Conveyancers call on Government to license estate agents and make offers legally binding

Conveyancers are calling for the licensing of estate agents, together with a requirement to pass a fit and proper test before they can trade.

However, the housing lawyers have rejected any ban on referral fees.

They are also asking for offers to be made legally binding, with financial penalties should either side withdraw from the transaction.

Trade body the Conveyancing Association has made the proposals in its response to the Government’s ‘call for evidence’ to improve the house buying and selling process.

It is also calling for greater digitalisation, including electronic signatures recognised by the Land Registry.

Additionally, it wants to see search data made available online.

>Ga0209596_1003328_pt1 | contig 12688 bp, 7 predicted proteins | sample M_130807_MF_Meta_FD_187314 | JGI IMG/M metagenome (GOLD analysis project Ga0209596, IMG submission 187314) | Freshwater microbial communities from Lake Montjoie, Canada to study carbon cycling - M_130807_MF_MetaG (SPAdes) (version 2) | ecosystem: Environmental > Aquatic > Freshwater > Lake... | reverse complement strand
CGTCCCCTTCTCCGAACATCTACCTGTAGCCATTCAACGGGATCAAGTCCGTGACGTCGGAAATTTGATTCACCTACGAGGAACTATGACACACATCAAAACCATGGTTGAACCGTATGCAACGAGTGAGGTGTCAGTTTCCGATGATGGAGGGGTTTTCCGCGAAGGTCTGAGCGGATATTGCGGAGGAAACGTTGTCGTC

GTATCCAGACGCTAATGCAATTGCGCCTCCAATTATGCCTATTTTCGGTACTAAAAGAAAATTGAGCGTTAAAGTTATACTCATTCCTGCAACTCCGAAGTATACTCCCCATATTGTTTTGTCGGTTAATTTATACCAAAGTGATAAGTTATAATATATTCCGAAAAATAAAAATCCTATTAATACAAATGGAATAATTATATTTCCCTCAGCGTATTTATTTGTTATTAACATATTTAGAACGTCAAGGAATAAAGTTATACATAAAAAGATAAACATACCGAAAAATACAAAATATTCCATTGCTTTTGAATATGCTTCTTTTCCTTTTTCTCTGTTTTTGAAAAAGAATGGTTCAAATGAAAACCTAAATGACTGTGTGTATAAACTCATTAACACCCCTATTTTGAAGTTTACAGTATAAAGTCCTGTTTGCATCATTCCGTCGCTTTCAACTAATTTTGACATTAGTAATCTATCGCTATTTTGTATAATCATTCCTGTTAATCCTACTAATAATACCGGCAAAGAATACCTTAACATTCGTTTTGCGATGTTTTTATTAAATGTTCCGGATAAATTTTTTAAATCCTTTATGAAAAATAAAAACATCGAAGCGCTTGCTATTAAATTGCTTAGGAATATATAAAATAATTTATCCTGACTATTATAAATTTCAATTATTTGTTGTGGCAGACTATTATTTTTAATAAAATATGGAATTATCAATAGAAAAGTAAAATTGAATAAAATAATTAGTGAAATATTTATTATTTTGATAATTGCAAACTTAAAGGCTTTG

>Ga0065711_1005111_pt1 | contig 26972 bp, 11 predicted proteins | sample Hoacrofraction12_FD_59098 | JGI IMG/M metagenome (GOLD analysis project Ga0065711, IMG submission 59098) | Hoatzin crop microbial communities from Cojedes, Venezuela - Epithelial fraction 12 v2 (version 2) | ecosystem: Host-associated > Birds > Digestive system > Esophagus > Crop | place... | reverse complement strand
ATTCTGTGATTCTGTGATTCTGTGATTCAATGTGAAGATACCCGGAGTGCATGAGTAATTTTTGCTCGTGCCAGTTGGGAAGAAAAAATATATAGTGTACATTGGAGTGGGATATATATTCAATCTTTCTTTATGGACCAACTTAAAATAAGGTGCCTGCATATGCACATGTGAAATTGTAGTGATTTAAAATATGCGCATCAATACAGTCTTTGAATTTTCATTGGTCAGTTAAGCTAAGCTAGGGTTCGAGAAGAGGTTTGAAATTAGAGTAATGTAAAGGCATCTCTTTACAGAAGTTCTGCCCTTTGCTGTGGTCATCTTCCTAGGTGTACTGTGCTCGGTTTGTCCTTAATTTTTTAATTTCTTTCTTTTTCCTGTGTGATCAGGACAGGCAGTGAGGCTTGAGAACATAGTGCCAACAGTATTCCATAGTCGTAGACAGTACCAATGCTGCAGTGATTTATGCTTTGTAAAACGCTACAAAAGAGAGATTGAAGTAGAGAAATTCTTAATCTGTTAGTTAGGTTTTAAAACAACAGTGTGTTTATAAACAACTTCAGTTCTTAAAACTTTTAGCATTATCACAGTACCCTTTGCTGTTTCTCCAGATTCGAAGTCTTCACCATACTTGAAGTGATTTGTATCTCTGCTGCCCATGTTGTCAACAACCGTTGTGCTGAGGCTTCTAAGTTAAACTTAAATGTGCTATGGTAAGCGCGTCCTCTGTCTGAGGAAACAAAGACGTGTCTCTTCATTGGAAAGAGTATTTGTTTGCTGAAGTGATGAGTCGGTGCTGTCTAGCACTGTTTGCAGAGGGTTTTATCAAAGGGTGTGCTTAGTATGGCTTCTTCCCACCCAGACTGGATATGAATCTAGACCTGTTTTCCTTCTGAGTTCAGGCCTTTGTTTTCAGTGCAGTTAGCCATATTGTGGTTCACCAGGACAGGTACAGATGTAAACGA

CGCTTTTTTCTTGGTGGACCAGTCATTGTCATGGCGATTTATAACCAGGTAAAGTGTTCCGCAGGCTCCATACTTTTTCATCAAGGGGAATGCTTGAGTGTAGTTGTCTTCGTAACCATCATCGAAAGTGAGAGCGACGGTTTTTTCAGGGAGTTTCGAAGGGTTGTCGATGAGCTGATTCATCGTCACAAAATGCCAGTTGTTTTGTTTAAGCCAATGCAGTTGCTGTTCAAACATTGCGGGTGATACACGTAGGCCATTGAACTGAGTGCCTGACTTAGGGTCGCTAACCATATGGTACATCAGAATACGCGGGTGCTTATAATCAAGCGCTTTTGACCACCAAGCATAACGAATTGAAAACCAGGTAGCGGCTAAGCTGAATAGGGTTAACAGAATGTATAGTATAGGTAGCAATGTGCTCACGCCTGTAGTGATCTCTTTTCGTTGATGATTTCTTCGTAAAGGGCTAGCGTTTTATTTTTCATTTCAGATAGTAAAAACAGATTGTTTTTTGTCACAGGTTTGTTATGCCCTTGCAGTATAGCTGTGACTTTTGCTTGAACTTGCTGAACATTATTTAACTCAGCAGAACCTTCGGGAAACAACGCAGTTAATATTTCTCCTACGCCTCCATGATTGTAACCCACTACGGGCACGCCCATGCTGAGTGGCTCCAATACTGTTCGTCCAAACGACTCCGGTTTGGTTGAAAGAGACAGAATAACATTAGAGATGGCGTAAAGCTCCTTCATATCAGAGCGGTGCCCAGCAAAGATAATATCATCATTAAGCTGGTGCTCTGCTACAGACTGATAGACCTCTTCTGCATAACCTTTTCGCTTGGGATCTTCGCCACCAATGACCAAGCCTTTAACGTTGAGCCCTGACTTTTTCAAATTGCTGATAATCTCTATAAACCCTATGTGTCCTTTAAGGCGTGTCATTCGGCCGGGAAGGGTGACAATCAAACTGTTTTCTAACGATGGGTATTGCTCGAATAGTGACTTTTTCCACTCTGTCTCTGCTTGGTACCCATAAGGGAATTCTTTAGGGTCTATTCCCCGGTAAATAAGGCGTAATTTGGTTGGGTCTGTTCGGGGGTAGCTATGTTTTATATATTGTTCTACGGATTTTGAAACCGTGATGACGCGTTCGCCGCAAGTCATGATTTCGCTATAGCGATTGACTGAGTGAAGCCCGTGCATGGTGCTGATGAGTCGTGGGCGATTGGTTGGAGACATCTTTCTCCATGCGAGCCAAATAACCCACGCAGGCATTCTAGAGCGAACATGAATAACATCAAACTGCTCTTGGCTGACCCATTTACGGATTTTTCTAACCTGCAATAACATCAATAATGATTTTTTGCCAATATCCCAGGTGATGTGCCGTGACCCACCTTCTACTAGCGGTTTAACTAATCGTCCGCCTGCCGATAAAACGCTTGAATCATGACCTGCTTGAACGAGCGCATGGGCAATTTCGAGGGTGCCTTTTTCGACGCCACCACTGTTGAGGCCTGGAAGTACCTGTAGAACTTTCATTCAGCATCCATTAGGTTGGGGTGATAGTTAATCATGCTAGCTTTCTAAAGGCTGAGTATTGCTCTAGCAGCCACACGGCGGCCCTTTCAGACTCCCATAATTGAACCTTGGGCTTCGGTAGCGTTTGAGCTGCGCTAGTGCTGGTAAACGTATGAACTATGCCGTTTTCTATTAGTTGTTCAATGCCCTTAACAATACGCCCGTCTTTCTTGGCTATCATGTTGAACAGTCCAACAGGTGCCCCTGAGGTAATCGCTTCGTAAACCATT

Other suggestions include the establishment of a property log for each individual property in the UK; purchasers to have mortgages approved in principle before they can make an offer; and for sellers to provide much more information up-front.

The CA does not want to see referral fees banned, saying “they often provide transparency and deliver enhanced service levels due to the agreements in place”.

The call for evidence was due to close yesterday.


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  1. Rob Hailstone

    Just to be clear, whilst doing some sterling work, the Conveyancing Association is not the ‘trade body’ for all conveyancers. Their member’s number about sixty:

    1. Peter Ambrose (The Partnership)

      Yes – to be crystal clear – the Conveyancing Association represents a tiny minority of companies.

      Whilst they rightly claim a large volume of transactions carried out by their members, it is safe to say that it is those very members that contribute to the attrocious performance of the industry with transaction times continuing to get worse every year.